- The relationship between GT Advanced Technologies and Apple goes much deeper than just sapphire cover screens
For your reading pleasure Luxvue’s (now Apple’s) LED Array patent is highlighted below.
A micro light emitting diode (LED) and a method of forming an array of micro LEDs for transfer to a receiving substrate are described. For example, the receiving substrate may be, but is not limited to, a display substrate, a lighting substrate, a substrate with functional devices such as transistors or integrated circuits (ICs), or a substrate with metal redistribution lines. In an embodiment, a micro LED structure includes a micro p-n diode, a reflective metallization stack below a bottom surface of the micro p-n diode, and an electrically insulating spacer spanning a portion of sidewalls of the reflective metallization stack and laterally surrounding the reflective metallization stack, where the reflective metallization stack is between the micro p-n diode and a bonding layer formed on a substrate. In an embodiment, the bonding layer has a liquidus temperature of approximately 350° C. or lower, and more specifically approximately 200° C. or lower. In an embodiment, the bonding layer is an alloy bonding layer. For example, the bonding layer may be an indium-silver (InAg) alloy. Depending upon the manner of formation, the bonding layer can have a uniform concentration, or a gradient concentration.
In a particular embodiment, growth substrate 101 is sapphire, and the p-n diode layer 110 is formed of GaN. Despite the fact that sapphire has a larger lattice constant and thermal expansion coefficient mismatch with respect to GaN, sapphire is reasonably low cost, widely available and its transparency is compatible with excimer laser-based lift-off (LLO) techniques. In another embodiment, another material such as SiC may be used as the growth substrate 101 for a GaN p-n diode layer 110. Like sapphire, SiC substrates may be transparent. Several growth techniques may be used for growth of p-n diode layer 110 such as metalorganic chemical vapor deposition (MOCVD). GaN, for example, can be grown by simultaneously introducing trimethylgallium (TMGa) and ammonia (NH3) precursors into a reaction chamber with the sapphire growth substrate 101 being heated to an elevated temperature such as 800° C. to 1,000° C. In the particular embodiment illustrated in FIG. 1A, p-n diode layer 110 may include a bulk GaN layer 112, an n-doped layer 114, a quantum well 116 and p-doped layer 118. The bulk GaN layer 112 may be n-doped due to silicon or oxygen contamination, or intentionally doped with a donor such as silicon. N-doped GaN layer 114 may likewise be doped with a donor such as silicon, while p-doped layer 118 may be doped with an acceptor such as magnesium. A variety of alternative p-n diode configurations may be utilized to form p-n diode layer 110. Likewise, a variety of single quantum well (SQW) or multiple quantum well (MQW) configurations may be utilized to form quantum well 116. In addition, various buffer layers may be included as appropriate. In one embodiment, the sapphire growth substrate 101 has a thickness of approximately 200 μm, bulk GaN layer 112 has a thickness of approximately 0.5 μm-5 μm, n-doped layer 114 has a thickness of approximately 0.1 μm-3 μm, quantum well layer 116 has a thickness less than approximately 0.3 μm and p-doped layer 118 has a thickness of approximately 0.1 μm-1 μm.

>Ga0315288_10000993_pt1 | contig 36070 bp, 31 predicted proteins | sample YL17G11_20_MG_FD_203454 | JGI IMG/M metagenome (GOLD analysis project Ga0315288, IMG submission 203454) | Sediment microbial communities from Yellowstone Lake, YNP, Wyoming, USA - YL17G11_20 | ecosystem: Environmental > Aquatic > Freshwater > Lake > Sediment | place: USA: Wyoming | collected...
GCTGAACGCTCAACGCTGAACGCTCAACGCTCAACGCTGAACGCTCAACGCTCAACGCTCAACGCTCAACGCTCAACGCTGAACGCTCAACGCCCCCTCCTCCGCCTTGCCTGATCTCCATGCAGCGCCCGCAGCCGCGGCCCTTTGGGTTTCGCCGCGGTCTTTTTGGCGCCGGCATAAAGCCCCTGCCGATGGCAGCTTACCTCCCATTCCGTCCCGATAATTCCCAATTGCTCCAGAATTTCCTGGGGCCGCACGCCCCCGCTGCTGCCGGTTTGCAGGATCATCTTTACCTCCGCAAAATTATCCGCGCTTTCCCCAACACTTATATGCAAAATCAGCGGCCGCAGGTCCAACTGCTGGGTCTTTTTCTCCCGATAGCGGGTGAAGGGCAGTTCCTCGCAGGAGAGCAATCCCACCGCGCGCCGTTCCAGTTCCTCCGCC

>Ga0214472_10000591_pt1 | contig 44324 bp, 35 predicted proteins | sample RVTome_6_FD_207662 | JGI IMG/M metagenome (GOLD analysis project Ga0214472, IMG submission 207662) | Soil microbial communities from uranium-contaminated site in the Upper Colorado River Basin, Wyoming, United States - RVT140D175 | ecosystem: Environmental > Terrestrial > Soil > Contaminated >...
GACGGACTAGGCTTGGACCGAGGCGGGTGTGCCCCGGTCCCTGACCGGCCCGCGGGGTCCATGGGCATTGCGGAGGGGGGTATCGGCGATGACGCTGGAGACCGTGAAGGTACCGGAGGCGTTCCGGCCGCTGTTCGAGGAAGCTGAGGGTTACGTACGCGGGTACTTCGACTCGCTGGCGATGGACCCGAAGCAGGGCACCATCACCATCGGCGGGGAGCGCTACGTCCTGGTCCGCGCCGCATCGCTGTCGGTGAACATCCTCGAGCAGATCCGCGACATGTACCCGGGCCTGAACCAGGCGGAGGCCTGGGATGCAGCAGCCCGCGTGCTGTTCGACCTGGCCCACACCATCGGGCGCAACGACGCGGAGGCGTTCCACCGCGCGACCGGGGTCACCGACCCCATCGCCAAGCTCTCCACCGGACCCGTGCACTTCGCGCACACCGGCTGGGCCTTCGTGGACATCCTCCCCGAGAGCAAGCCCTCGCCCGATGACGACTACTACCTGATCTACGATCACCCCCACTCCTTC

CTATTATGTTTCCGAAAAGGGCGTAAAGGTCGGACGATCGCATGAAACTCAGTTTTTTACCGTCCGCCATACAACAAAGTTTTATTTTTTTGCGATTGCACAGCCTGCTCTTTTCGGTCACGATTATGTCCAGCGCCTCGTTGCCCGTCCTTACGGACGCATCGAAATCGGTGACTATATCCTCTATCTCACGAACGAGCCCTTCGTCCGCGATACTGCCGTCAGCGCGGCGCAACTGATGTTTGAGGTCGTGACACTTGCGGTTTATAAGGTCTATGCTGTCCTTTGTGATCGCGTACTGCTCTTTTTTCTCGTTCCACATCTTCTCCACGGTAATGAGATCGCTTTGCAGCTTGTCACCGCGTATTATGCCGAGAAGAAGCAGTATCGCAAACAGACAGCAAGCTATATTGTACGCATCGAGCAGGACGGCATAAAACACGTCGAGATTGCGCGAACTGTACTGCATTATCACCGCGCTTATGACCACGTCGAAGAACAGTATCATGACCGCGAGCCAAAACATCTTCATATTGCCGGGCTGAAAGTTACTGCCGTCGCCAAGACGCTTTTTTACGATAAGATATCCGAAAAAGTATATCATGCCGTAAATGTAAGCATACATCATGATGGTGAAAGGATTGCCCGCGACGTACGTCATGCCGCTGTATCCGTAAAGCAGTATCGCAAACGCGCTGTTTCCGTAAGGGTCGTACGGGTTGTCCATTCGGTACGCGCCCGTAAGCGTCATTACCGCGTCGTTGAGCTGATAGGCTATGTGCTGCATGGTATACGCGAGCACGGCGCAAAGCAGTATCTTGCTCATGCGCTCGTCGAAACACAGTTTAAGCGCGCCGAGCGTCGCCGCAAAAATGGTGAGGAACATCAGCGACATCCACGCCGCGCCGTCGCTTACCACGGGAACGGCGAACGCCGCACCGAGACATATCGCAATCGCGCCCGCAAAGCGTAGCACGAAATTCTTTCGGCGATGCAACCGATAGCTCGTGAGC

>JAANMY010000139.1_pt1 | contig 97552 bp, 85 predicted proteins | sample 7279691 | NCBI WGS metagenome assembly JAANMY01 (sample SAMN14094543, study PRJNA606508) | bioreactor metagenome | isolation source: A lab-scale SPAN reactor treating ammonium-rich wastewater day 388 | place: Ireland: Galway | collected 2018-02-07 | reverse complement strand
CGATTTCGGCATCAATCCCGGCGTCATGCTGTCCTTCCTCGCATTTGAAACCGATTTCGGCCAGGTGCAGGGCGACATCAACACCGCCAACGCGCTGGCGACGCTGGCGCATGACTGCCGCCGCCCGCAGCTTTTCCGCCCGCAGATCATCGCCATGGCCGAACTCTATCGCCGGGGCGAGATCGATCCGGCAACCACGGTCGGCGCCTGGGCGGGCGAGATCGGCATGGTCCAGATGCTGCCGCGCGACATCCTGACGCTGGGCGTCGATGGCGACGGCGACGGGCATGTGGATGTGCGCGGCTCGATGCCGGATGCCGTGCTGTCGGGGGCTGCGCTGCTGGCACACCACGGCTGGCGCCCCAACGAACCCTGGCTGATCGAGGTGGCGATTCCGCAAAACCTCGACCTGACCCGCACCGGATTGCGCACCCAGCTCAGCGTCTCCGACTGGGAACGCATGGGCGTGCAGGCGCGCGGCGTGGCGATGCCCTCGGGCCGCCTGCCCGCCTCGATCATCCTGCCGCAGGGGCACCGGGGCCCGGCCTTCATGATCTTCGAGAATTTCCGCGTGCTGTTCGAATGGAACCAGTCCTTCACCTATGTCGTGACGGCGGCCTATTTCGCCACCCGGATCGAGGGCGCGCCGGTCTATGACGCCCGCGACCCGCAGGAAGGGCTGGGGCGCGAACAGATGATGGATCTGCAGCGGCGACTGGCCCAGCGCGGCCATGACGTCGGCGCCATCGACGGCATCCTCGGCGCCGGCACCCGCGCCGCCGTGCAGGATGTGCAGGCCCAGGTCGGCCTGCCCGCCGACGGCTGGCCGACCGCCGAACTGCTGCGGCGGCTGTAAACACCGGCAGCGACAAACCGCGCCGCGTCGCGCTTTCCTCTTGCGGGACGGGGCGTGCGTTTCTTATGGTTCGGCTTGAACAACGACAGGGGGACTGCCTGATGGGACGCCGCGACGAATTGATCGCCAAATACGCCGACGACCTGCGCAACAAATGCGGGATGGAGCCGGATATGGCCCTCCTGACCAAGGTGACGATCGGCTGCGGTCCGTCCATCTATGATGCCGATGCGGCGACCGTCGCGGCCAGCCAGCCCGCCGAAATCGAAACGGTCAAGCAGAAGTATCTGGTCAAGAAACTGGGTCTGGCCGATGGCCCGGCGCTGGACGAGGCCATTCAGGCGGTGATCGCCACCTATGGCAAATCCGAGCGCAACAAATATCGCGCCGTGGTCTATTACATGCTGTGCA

In the Figure below a layer of Sapphire and or SiC is represented by “101”
Full Disclosure: I am long GTAT and Apple’s newest acquisition will result in a “new significant layer” of reoccurring sapphire revenue from Apple, which is likely to begin before the end of 2015.